• Intractable aspiration;
  • laryngotracheal separation;
  • tracheal closure;
  • tracheal flap method


Objectives: In children with severe physical and mental disabilities who repeatedly develop aspiration pneumonia due to intractable aspiration, laryngotracheal separation/tracheoesophageal anastomosis or laryngotracheal separation has been performed in many institutions for the prevention of aspiration, and good results have been reported. However, families sometimes show a marked reluctance to give consent to these surgical techniques because of tracheal transection. A purpose of this study is to evaluate a new surgical procedure for laryngotracheal separation without tracheal transection.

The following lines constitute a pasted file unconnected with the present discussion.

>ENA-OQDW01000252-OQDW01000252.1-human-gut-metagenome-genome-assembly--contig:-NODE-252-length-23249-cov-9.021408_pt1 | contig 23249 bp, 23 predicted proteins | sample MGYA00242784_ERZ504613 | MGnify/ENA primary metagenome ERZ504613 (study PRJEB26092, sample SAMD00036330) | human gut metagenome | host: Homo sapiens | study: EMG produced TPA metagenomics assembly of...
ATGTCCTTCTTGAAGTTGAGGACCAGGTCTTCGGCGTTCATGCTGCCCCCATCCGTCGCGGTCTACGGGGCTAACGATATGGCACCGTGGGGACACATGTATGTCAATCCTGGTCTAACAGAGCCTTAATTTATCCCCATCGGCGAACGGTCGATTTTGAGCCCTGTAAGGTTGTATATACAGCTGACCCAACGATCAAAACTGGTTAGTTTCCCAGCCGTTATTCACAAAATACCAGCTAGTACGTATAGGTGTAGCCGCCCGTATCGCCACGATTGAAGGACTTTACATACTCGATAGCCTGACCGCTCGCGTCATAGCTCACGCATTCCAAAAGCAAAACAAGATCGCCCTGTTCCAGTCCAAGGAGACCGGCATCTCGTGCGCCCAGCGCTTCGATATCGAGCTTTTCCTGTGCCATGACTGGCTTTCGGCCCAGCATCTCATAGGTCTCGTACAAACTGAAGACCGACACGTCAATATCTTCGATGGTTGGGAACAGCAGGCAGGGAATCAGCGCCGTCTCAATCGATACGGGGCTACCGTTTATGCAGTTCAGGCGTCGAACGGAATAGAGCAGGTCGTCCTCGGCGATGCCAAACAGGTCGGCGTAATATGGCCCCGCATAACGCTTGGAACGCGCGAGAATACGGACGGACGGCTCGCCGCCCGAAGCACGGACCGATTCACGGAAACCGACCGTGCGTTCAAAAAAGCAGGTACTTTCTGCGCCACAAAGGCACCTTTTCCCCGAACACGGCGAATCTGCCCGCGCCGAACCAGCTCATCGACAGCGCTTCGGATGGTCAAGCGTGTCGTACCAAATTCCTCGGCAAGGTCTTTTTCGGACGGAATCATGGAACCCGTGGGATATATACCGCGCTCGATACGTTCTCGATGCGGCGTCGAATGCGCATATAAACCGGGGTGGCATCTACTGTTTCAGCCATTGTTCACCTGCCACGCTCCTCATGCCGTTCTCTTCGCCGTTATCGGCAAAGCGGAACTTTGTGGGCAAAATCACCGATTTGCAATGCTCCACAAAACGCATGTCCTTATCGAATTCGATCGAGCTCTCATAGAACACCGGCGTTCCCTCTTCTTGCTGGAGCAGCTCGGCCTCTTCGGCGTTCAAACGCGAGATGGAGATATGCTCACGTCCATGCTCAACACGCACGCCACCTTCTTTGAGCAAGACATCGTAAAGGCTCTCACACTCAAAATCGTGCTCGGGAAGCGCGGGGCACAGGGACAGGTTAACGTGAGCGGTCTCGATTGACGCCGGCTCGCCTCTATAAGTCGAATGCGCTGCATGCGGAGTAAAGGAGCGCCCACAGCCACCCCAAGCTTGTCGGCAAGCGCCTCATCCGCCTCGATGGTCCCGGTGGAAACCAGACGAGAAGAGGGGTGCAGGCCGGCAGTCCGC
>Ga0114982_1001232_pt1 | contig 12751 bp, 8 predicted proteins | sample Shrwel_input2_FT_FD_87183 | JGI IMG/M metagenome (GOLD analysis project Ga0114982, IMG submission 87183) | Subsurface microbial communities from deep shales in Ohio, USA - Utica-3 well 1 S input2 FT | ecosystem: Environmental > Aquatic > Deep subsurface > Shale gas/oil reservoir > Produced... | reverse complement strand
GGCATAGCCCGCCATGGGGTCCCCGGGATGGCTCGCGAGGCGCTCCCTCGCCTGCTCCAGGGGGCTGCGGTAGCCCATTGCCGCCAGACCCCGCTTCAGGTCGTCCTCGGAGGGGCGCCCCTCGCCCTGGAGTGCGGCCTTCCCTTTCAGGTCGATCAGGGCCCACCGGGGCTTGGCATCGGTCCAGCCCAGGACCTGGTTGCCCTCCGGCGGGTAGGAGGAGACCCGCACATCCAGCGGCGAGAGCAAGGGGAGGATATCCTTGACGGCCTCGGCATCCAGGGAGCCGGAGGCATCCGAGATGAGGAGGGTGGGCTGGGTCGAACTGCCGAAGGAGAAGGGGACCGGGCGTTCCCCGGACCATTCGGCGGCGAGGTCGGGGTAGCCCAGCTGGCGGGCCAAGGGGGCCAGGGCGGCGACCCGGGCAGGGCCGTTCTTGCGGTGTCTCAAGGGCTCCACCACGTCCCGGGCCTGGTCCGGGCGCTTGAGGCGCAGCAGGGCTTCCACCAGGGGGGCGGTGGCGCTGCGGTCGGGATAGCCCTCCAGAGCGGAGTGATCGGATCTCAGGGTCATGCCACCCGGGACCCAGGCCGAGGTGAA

Study Design: Case-series study.

Methods: As a new, simple, less invasive surgical technique for the prevention of aspiration without tracheal transection, we performed tracheal closure (tracheal flap method) in six children. A U-shaped flap of the tracheal anterior wall from the 2nd to the 4th/5th tracheal ring was produced, bent toward the tracheal lumen, and sutured to the tracheal posterior/lateral walls by mattress stitches for tracheal closure. In addition, the closure was covered with a cutaneous U-shaped flap for reinforcement and a permanent tracheal stoma was constructed.

Results: In all six patients, aspiration pneumonia could be prevented without severe complications.

Conclusions: Tracheal closure (tracheal flap method) has effects comparable to those of other surgical techniques for the prevention of aspiration, and may be useful for aspiration prevention in children with severe physical and mental disabilities.